Are metrics a necessary evil, or can they be a force for good? Anthony Olejniczak sticks up for stats

Scholars have long debated the merits and pitfalls of metric-based evaluation – the pages of Scientometrics andJASIS&T contain dozens of analyses and variations of the h-index (to name just one metric). But in recent years, bibliometric data have gained attention beyond the scope of the scholars who study them.

As research funding fails to keep up with the growth of institutions and researchers, competition for that funding becomes increasingly fierce and purse-holders turn to metrics to inform their decisions. And those using or interacting with universities also want to compare and distinguish between institutions. Governments, students, ranking companies, bibliometric providers, industry and funding bodies are all driving the demand for methods to quantify research outputs.


Academics should suggest suitable metrics before others are imposed on them

Metric system

In short, metrics are here to stay. Nonetheless, their ubiquity brings challenges, and many researchers express misgivings about, or even resent, the growing emphasis on metrics. Perhaps chief among these issues is deciding exactly what to measure. For instance, can we compare two universities in the discipline ‘chemistry’ if one department has mostly analytical chemists and the other, largely biochemists? These two subfields have vastly different rates and modes of obtaining funding and disseminating research, yet most quantitative methods operate at the ‘discipline’ level, insensitive to these variations, creating potentially dubious comparisons.

Another challenge is choosing the time frame. For example, a university administrator seeking to measure the impact of his or her policies is best served by assessment data that are current and frequent. With data extending back three, five or 10 years, they can measure (after only one or two years) the impact of their strategies. But a researcher’s 30-year career citation count is unnecessary. Conversely, full career histories are essential if we want to characterise the overall research prowess of an academic unit. Unfortunately, the relative ‘academic age’ of a unit is often overlooked in measurement schemes and metric-based rankings. This disadvantages relatively young departments, and can mask declining performance in formerly productive units.

Perhaps the most often-cited challenge is that some things simply cannot be measured, or cannot be adequately measured. A research university may be said to have three missions: teaching, research and service. However, only teaching and research are ‘measurable’, and in both cases it is not clear that the ultimate, and arguably the most important, impacts are captured (for example, student success after graduation, or local economic or public health benefits). Moreover, among the measurable aspects of research (articles and citations, awards won, funding obtained, conference proceedings presented, years since PhD etc) there are some disciplines in which these metrics are unfit indicators of a scholar’s activity. For example, performing arts and other disciplines where exhibition is a major means of dissemination are challenging to quantify because the breadth of opportunities and available venues for a performance or exhibition is tremendous. And, given the subjective nature of the material, it is unclear whether collecting records of such exhibitions is even a fruitful pursuit.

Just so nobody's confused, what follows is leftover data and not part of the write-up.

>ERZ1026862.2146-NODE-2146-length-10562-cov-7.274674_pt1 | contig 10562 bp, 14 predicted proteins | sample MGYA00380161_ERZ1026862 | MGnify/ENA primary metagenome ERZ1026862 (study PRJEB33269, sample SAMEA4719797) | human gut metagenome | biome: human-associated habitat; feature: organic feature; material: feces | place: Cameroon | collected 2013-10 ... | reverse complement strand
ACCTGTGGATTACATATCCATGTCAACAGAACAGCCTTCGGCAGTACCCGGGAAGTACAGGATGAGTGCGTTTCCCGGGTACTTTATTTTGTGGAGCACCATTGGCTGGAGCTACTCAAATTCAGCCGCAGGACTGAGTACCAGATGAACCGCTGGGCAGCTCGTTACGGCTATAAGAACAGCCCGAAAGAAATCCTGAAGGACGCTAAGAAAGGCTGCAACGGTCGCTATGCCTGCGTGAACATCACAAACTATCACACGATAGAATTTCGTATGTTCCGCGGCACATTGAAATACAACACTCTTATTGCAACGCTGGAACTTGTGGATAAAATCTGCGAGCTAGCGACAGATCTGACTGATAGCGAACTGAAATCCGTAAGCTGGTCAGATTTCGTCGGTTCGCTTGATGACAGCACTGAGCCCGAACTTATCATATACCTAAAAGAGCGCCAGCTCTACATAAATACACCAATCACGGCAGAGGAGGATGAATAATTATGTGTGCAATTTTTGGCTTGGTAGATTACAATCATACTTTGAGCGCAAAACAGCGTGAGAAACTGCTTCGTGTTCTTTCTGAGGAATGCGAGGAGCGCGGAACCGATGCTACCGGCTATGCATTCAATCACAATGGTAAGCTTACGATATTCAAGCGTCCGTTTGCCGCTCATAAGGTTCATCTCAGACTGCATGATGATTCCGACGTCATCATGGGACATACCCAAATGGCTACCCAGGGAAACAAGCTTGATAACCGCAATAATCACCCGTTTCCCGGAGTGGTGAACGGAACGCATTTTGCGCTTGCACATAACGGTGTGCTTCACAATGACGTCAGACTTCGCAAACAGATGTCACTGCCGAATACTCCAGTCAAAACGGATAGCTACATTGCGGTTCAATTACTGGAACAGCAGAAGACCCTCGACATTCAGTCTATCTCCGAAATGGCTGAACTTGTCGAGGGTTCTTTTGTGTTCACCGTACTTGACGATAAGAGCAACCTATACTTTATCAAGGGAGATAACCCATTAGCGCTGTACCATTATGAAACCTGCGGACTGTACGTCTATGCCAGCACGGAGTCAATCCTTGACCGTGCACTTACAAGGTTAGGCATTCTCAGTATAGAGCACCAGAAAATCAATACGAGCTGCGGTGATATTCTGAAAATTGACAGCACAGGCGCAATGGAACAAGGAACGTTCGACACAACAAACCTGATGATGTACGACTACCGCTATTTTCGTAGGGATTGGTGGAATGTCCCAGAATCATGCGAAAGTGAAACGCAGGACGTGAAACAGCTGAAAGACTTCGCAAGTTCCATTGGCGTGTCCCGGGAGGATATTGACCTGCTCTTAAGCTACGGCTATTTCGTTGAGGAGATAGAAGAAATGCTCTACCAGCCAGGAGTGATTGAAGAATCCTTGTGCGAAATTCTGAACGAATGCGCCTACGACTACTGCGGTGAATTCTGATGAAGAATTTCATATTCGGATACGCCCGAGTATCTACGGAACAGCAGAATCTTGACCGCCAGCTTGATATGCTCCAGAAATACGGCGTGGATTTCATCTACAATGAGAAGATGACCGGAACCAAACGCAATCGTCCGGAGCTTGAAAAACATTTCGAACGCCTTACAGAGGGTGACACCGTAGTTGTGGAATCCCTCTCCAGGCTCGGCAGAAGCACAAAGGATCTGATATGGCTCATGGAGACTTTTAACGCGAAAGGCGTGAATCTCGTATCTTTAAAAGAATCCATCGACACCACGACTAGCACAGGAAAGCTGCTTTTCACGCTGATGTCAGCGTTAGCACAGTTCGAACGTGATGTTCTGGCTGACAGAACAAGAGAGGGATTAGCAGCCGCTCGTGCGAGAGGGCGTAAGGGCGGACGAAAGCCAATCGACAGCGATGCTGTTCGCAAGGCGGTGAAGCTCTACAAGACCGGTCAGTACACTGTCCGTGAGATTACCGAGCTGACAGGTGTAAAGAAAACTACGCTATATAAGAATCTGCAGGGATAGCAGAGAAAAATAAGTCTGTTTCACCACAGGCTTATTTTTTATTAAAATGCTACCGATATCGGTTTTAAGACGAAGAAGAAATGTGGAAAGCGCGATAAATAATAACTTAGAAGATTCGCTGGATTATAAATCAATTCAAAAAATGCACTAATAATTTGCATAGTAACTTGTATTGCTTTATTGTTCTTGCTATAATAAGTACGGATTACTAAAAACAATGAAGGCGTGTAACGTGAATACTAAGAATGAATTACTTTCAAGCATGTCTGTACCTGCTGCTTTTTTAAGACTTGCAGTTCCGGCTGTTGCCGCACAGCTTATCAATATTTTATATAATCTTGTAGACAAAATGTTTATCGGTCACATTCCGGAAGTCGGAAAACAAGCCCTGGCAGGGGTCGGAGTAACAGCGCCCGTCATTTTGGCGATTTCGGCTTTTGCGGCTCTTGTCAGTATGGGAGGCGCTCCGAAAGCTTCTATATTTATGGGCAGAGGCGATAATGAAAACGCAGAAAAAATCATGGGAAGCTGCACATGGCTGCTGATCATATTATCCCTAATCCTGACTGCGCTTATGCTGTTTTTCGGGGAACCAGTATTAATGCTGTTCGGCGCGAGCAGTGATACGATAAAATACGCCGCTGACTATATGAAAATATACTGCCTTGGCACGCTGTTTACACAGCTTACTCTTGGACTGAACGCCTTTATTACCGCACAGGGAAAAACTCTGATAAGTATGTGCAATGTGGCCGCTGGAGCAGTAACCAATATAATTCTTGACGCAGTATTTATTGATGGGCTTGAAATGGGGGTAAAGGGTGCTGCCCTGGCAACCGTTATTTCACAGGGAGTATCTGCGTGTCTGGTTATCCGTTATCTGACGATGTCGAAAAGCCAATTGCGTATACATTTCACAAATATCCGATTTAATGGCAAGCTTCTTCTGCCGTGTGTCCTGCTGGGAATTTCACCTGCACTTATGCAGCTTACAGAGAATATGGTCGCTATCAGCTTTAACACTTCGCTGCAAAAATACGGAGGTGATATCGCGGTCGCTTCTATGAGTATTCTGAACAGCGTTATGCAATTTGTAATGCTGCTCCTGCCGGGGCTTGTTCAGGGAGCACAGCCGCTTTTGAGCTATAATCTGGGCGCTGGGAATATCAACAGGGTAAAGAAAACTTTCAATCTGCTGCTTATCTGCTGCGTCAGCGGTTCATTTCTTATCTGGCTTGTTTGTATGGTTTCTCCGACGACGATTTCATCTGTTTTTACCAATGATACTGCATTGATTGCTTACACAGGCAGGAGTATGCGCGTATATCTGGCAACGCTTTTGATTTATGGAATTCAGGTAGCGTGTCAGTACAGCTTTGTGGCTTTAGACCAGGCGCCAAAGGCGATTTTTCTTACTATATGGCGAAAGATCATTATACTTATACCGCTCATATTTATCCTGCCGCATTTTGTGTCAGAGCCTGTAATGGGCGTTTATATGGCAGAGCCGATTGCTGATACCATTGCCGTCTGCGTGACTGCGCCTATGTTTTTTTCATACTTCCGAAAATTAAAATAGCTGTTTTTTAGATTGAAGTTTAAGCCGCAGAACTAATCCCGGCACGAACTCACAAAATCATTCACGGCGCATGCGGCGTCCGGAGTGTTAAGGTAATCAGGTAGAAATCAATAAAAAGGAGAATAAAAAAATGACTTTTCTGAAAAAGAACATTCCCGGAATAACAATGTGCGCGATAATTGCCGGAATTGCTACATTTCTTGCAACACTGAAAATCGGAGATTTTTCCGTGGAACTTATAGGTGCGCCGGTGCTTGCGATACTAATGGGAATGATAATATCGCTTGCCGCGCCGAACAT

Data with discipline

The challenges are substantial, and include many others not mentioned here; but this should not stop us from using metrics. Moreover, given the wealth of data now available, it is the academy itself – the body of researchers trained in making and improving observations – that is best-placed to refine metrics and create new ones. The discussion within the ivory tower must change from ‘should we measure?’, to ‘what should we measure?’ Disciplinary experts have a window, possibly open only briefly, to determine the best way to measure themselves before others, less informed, impose metrics upon them.

This will also ensure that metrics are not simply a burden to be endured, but a genuinely useful tool. A refined taxonomy of subfields, taking into account researchers’ academic ages, collaborators, publishing habits and countless other data points can be extracted from existing sources. These data enable predictive models and allow fair comparisons to be made between disciplines, institutions and countries. Such specific metrics and comparisons, honed by the scholars who know the discipline, are a positive force. They can be used to promote the merits of a group’s research when applying for funding, to create an objective framework within which to mentor younger scholars and to guide administrative decisions.

But perhaps the greatest promise of metrics lies in cost saving. Assessment exercises such as the UK’s Research Excellence Framework and the US National Research Council’s Assessment of Research-Doctorate Programs require huge investments of time and money, often from the institutions being evaluated. There may never be a metric-based replacement for the judicious evaluations of expert panels and survey respondents, but supplementing them with well-chosen data could vastly reduce the time and expense.

If predictive models can accurately reproduce the results of human deliberation in these studies, then it is difficult to justify the costs of employing scholars in these extracurricular exercises.

Anthony Olejniczak is co-founder and chief knowledge officer at Academic Analytics